Labels: ,

Friday, June 22, 2007

When Catholics Speed

A little late-night irreverant humor.


Thursday, June 21, 2007

Lasseter Cleaning House - Disney is Through With Cheap Sequels

Say "So Long !" to direct-to-video sequels : DisneyToon Studios tunes out Sharon Morrill

I can't imagine why folks would think original movies would have their legacy ruined just by having cheap sequels put out! I mean, they only made Jungle Book 2, Peter Pan 2, Bambi 2, Cinderella 2 (and 3!), Lady and the Tramp 2, The Fox and the Hound 2, Beauty and the Beast 2, The Little Mermaid 2, Pocahontas 2, Aladdin 2 (and 3), The Lion King 2 (and 3, alias "1 1/2"), Mulan 2, Tarzan 2, Atlantis 2 and Brother Bear 2! What seems to be the problem?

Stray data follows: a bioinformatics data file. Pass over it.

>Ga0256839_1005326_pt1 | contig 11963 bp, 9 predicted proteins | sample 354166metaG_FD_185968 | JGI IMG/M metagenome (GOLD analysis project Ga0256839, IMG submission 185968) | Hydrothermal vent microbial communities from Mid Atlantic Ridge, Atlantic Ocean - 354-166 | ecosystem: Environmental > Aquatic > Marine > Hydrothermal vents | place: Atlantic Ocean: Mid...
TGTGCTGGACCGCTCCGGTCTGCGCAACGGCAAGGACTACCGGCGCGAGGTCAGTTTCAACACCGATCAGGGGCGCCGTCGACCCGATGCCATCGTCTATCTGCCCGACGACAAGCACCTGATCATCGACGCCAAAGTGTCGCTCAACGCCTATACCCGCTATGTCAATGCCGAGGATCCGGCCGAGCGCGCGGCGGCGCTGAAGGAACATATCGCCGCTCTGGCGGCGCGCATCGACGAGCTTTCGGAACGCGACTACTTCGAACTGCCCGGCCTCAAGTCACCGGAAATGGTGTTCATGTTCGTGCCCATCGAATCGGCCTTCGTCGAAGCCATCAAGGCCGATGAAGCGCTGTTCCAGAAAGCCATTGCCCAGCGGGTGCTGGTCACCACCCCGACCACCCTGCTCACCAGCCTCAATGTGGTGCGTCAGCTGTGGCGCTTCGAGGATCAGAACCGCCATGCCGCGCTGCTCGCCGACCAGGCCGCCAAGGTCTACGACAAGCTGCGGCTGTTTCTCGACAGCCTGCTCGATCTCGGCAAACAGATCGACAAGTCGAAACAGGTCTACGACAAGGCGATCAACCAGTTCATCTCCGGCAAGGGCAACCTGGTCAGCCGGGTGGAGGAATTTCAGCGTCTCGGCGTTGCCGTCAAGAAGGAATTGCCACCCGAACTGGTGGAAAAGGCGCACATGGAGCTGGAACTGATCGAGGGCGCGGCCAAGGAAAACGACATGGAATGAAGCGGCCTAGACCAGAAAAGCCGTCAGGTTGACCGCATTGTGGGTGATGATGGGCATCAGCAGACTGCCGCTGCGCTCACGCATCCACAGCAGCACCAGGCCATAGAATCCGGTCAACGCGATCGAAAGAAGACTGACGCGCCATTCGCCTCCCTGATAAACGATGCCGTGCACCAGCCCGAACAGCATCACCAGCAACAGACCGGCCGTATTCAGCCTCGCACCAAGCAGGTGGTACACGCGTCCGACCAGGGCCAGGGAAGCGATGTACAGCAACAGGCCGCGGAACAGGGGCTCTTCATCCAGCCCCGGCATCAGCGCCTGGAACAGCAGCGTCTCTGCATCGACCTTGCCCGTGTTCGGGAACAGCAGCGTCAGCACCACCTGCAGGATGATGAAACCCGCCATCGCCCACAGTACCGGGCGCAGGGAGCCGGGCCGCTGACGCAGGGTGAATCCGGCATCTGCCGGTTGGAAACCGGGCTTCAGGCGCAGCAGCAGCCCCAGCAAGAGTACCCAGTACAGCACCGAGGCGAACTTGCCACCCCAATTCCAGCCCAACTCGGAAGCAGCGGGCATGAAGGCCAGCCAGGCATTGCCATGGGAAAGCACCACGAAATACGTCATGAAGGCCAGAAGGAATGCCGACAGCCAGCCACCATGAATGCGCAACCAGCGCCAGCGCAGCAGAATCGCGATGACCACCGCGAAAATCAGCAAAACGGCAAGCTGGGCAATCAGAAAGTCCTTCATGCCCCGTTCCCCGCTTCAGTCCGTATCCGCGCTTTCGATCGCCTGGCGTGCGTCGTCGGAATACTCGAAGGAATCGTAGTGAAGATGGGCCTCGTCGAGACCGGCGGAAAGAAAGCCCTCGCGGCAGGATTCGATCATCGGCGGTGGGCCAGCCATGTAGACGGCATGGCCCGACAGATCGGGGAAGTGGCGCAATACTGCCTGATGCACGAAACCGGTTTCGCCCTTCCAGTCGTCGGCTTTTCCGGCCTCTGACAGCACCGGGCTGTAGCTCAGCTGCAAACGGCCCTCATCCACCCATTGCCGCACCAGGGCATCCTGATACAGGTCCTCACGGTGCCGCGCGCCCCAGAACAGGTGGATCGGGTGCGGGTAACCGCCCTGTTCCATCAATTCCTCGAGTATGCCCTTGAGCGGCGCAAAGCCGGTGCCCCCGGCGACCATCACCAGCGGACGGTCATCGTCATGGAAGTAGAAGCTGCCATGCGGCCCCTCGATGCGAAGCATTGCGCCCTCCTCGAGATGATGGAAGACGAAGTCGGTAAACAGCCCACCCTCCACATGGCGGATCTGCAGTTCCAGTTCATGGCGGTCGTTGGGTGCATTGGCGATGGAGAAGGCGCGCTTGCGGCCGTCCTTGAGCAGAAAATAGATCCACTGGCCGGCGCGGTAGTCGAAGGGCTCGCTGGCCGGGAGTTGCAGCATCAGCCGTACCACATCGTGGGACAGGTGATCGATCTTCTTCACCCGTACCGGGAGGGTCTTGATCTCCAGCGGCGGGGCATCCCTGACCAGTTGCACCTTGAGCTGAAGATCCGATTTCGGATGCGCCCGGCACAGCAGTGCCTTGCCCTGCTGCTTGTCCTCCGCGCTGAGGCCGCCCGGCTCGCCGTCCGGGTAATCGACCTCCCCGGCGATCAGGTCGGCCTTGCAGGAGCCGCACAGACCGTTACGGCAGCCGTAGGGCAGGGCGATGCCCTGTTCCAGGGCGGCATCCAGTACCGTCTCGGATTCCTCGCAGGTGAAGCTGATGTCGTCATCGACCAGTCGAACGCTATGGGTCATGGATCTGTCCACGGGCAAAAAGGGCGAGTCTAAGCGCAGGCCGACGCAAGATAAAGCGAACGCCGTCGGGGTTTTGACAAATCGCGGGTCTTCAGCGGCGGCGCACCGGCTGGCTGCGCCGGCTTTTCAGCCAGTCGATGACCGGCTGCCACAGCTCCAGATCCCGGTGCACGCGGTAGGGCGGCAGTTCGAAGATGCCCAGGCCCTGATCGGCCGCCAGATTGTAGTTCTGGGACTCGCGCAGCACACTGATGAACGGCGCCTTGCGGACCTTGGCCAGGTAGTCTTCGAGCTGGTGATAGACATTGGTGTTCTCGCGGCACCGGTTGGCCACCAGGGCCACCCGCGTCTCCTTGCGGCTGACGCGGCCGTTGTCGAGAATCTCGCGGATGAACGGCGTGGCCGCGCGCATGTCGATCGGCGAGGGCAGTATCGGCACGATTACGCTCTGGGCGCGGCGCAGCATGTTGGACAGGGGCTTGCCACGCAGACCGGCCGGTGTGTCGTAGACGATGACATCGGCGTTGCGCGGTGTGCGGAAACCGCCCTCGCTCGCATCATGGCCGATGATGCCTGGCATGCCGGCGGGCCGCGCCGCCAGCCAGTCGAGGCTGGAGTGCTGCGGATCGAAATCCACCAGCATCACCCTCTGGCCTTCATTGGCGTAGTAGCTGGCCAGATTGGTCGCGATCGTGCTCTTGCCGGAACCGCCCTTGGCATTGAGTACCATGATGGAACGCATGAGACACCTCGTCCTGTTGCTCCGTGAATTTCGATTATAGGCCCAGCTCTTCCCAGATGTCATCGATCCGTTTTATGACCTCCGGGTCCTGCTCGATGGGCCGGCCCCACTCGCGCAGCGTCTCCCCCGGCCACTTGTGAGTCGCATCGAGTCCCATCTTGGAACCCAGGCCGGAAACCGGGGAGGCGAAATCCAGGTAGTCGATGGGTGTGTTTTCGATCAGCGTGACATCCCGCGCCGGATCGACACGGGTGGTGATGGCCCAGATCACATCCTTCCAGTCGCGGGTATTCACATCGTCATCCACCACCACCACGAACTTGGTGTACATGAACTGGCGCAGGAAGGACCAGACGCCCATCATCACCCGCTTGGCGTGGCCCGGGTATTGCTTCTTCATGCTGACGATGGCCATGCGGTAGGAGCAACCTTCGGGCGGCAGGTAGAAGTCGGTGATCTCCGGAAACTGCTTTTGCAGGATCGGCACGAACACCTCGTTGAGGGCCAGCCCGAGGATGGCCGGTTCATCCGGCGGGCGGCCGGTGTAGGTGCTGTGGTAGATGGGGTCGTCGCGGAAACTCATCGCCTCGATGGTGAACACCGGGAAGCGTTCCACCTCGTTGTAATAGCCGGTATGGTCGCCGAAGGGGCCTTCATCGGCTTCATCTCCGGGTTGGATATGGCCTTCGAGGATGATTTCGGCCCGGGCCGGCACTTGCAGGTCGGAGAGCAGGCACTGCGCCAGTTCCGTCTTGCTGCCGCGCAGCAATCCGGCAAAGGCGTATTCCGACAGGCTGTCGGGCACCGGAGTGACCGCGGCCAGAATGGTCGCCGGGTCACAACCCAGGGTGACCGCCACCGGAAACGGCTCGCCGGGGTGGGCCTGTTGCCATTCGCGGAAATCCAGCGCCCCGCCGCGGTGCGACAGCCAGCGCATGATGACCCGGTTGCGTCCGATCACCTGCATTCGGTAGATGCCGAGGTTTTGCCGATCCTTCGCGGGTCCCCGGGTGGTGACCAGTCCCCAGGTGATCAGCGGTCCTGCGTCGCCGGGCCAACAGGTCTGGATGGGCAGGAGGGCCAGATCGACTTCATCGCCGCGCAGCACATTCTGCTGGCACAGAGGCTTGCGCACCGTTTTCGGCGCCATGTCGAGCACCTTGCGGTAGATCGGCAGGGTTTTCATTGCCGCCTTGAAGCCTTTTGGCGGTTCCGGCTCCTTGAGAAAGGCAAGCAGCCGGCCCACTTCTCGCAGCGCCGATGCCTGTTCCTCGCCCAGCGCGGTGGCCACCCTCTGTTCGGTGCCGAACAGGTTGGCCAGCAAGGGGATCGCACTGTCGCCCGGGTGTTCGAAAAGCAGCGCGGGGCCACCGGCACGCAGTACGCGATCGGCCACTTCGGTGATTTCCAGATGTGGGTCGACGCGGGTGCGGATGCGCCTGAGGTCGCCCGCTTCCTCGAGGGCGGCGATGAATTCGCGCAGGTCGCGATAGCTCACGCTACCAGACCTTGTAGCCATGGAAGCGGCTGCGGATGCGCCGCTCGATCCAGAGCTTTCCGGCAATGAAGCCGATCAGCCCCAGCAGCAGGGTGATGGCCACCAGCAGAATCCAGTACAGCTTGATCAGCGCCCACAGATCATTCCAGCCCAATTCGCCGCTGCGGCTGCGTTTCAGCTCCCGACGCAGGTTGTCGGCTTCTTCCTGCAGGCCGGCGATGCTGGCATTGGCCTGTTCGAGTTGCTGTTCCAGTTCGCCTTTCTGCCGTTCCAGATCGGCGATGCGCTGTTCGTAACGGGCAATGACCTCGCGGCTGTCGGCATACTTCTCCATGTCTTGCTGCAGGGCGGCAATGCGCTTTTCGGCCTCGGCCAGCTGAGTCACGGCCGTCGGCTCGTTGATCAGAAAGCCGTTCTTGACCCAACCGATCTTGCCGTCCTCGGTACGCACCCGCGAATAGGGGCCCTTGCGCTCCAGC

John Lasseter may yet preserve and revive the original creative legacy of Walt Disney.


Media Whines "R-Rated 'Knocked Up' Should Have Pitched Abortion"

Movie Scolded For Not Espousing Abortion

This R-rated "comedy" is poking "light-hearted fun" at careless fornication, and yet the media has the nerve to be on-edge because abortion is not considered or shown.

Who says Hollywood doesn't have values?

Labels: ,

Saturday, June 16, 2007

Yahoo - A Fine How-Do-You-Do For Paying Customers

At the beginning of the year, I signed up for Yahoo! mail premium services, which included no ads, twice the storage space and other bonus features not available for free accounts.

A week or two ago, I heard from my sister that Yahoo! mail was making the jump to unlimited e-mail storage capacity, but wasn't sure I believed it.

Just days ago, I logged in to my account, and immediately notice something strange is going on. My e-mail storage capacity icon (always very low as a rule) had gone from 2% of 2GB storage to 35% of 1GB storage. Then a lit fuse animation appears, blowing the icon to bits and announcing "You now have unlimited storage!"